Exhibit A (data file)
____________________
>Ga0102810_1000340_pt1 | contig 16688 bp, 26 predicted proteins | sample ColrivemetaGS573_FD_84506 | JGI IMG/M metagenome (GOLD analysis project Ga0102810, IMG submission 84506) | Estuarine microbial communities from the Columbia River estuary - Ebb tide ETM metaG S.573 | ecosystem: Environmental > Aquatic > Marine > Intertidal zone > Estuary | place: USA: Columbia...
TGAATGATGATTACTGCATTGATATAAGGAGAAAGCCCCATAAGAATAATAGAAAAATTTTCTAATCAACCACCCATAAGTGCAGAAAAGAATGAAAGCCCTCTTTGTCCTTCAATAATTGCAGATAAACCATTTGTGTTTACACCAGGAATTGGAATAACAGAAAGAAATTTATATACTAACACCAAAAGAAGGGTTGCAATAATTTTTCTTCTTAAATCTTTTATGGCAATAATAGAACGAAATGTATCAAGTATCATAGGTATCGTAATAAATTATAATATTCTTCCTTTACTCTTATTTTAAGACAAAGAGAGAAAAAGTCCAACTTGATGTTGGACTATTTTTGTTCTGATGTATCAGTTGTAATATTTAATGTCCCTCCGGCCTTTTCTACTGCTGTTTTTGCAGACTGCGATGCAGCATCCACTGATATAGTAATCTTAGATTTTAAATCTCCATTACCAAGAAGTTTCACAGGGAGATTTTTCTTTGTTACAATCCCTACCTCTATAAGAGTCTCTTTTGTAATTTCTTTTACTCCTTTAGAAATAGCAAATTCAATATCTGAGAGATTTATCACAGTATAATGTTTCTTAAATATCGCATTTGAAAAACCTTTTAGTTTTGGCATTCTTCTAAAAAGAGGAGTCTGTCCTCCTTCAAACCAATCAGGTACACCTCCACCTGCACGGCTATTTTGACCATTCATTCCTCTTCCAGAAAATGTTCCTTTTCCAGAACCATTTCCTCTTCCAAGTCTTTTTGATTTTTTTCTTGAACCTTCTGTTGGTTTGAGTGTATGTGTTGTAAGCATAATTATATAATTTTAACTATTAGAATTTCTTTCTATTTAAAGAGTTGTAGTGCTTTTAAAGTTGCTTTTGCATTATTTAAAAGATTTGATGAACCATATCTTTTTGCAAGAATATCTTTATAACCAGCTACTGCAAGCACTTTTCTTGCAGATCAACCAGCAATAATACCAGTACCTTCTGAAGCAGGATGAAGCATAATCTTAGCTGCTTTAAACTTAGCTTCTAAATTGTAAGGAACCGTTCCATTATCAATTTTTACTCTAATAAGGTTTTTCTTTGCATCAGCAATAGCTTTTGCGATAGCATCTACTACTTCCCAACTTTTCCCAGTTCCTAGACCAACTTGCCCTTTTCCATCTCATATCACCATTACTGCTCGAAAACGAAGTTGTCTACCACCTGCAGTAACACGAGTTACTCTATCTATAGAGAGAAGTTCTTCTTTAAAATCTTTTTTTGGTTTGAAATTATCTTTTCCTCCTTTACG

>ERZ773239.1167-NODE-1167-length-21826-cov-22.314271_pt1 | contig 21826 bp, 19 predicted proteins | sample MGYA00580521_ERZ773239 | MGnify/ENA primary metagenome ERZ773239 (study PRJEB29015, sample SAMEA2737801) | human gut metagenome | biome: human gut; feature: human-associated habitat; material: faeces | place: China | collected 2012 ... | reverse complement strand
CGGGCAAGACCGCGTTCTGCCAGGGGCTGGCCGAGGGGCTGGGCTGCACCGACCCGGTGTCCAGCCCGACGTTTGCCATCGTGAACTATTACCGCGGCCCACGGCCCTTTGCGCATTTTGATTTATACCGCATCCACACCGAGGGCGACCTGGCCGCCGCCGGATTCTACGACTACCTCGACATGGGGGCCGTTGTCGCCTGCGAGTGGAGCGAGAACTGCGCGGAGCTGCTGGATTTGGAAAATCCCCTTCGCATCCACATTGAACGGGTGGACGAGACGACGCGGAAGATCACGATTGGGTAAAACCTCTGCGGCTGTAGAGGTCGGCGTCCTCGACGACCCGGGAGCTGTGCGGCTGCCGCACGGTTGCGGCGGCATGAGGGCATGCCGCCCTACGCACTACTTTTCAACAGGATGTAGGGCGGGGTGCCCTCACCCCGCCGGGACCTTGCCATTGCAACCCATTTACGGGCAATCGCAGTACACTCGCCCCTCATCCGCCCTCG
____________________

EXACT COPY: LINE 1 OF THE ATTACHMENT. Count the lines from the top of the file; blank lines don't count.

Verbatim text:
>Ga0102810_1000340_pt1 | contig 16688 bp, 26 predicted proteins | sample ColrivemetaGS573_FD_84506 | JGI IMG/M metagenome (GOLD analysis project Ga0102810, IMG submission 84506) | Estuarine microbial communities from the Columbia River estuary - Ebb tide ETM metaG S.573 | ecosystem: Environmental > Aquatic > Marine > Intertidal zone > Estuary | place: USA: Columbia...